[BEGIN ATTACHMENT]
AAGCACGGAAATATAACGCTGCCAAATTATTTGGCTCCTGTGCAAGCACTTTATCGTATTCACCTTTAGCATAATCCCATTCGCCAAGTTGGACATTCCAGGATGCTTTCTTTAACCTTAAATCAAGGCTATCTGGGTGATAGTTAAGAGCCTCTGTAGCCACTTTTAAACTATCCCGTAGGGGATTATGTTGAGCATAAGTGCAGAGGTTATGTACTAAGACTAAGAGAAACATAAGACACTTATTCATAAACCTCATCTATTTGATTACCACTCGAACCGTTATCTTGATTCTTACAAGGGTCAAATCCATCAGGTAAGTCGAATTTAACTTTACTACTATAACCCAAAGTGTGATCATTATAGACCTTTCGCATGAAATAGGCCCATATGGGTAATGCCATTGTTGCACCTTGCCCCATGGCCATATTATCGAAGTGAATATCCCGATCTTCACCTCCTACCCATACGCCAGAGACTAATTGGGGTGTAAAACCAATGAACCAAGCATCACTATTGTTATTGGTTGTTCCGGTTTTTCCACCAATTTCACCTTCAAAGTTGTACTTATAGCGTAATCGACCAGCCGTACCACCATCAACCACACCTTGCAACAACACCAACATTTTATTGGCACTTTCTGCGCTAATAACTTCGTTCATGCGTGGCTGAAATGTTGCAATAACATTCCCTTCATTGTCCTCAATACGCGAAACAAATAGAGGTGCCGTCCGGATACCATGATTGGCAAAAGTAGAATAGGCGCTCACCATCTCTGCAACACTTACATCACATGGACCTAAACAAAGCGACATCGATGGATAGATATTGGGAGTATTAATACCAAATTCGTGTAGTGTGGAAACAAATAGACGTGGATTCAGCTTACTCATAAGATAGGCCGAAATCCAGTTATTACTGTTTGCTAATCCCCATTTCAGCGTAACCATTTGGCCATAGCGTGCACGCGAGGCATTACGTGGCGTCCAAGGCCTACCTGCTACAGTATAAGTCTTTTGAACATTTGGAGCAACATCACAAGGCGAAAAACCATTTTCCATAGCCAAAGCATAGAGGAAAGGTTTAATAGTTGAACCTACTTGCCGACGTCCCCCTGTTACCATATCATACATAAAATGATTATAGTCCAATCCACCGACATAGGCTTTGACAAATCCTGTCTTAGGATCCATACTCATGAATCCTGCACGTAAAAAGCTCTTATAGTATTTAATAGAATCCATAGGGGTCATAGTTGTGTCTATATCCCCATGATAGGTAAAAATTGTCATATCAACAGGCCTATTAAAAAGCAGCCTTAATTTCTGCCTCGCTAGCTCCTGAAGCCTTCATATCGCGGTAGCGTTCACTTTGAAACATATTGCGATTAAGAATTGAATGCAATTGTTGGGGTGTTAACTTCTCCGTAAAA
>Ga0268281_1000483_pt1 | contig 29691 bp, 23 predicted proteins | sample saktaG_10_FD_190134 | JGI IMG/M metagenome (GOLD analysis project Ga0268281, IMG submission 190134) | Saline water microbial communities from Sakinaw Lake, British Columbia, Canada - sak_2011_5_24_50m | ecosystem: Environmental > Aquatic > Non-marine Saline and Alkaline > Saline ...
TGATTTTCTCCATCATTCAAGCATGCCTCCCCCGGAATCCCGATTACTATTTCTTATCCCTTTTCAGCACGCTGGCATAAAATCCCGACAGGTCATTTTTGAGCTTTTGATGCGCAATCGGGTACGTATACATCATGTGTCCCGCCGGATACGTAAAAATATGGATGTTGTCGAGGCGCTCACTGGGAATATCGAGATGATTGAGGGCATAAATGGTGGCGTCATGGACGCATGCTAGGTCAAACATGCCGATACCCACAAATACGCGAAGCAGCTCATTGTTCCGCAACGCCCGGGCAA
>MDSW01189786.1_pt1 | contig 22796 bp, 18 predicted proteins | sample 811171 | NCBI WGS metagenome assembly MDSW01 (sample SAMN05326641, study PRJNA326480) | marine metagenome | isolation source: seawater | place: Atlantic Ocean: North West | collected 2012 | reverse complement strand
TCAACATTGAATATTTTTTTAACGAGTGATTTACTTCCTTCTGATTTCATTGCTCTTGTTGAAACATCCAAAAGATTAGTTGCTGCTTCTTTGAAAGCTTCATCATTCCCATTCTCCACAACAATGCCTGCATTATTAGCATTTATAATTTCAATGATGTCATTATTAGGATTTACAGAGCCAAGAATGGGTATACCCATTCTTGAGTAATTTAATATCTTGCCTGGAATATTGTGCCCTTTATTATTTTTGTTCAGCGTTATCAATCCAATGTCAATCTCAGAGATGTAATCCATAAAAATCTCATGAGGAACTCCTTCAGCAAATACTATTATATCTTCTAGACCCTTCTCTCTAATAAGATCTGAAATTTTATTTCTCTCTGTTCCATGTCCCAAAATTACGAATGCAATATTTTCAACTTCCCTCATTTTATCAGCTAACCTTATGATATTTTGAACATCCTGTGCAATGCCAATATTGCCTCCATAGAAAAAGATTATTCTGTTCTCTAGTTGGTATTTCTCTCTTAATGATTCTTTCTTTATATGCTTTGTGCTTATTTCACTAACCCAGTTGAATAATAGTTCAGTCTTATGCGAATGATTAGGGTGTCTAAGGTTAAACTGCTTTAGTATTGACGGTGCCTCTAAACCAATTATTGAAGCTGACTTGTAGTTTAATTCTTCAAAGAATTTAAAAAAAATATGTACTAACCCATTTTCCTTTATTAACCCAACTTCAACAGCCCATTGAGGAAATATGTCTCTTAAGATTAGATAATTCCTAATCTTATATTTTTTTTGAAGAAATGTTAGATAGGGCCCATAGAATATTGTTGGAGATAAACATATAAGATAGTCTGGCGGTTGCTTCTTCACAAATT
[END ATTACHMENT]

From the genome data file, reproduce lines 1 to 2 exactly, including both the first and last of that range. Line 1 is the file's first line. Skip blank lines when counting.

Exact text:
AAGCACGGAAATATAACGCTGCCAAATTATTTGGCTCCTGTGCAAGCACTTTATCGTATTCACCTTTAGCATAATCCCATTCGCCAAGTTGGACATTCCAGGATGCTTTCTTTAACCTTAAATCAAGGCTATCTGGGTGATAGTTAAGAGCCTCTGTAGCCACTTTTAAACTATCCCGTAGGGGATTATGTTGAGCATAAGTGCAGAGGTTATGTACTAAGACTAAGAGAAACATAAGACACTTATTCATAAACCTCATCTATTTGATTACCACTCGAACCGTTATCTTGATTCTTACAAGGGTCAAATCCATCAGGTAAGTCGAATTTAACTTTACTACTATAACCCAAAGTGTGATCATTATAGACCTTTCGCATGAAATAGGCCCATATGGGTAATGCCATTGTTGCACCTTGCCCCATGGCCATATTATCGAAGTGAATATCCCGATCTTCACCTCCTACCCATACGCCAGAGACTAATTGGGGTGTAAAACCAATGAACCAAGCATCACTATTGTTATTGGTTGTTCCGGTTTTTCCACCAATTTCACCTTCAAAGTTGTACTTATAGCGTAATCGACCAGCCGTACCACCATCAACCACACCTTGCAACAACACCAACATTTTATTGGCACTTTCTGCGCTAATAACTTCGTTCATGCGTGGCTGAAATGTTGCAATAACATTCCCTTCATTGTCCTCAATACGCGAAACAAATAGAGGTGCCGTCCGGATACCATGATTGGCAAAAGTAGAATAGGCGCTCACCATCTCTGCAACACTTACATCACATGGACCTAAACAAAGCGACATCGATGGATAGATATTGGGAGTATTAATACCAAATTCGTGTAGTGTGGAAACAAATAGACGTGGATTCAGCTTACTCATAAGATAGGCCGAAATCCAGTTATTACTGTTTGCTAATCCCCATTTCAGCGTAACCATTTGGCCATAGCGTGCACGCGAGGCATTACGTGGCGTCCAAGGCCTACCTGCTACAGTATAAGTCTTTTGAACATTTGGAGCAACATCACAAGGCGAAAAACCATTTTCCATAGCCAAAGCATAGAGGAAAGGTTTAATAGTTGAACCTACTTGCCGACGTCCCCCTGTTACCATATCATACATAAAATGATTATAGTCCAATCCACCGACATAGGCTTTGACAAATCCTGTCTTAGGATCCATACTCATGAATCCTGCACGTAAAAAGCTCTTATAGTATTTAATAGAATCCATAGGGGTCATAGTTGTGTCTATATCCCCATGATAGGTAAAAATTGTCATATCAACAGGCCTATTAAAAAGCAGCCTTAATTTCTGCCTCGCTAGCTCCTGAAGCCTTCATATCGCGGTAGCGTTCACTTTGAAACATATTGCGATTAAGAATTGAATGCAATTGTTGGGGTGTTAACTTCTCCGTAAAA
>Ga0268281_1000483_pt1 | contig 29691 bp, 23 predicted proteins | sample saktaG_10_FD_190134 | JGI IMG/M metagenome (GOLD analysis project Ga0268281, IMG submission 190134) | Saline water microbial communities from Sakinaw Lake, British Columbia, Canada - sak_2011_5_24_50m | ecosystem: Environmental > Aquatic > Non-marine Saline and Alkaline > Saline ...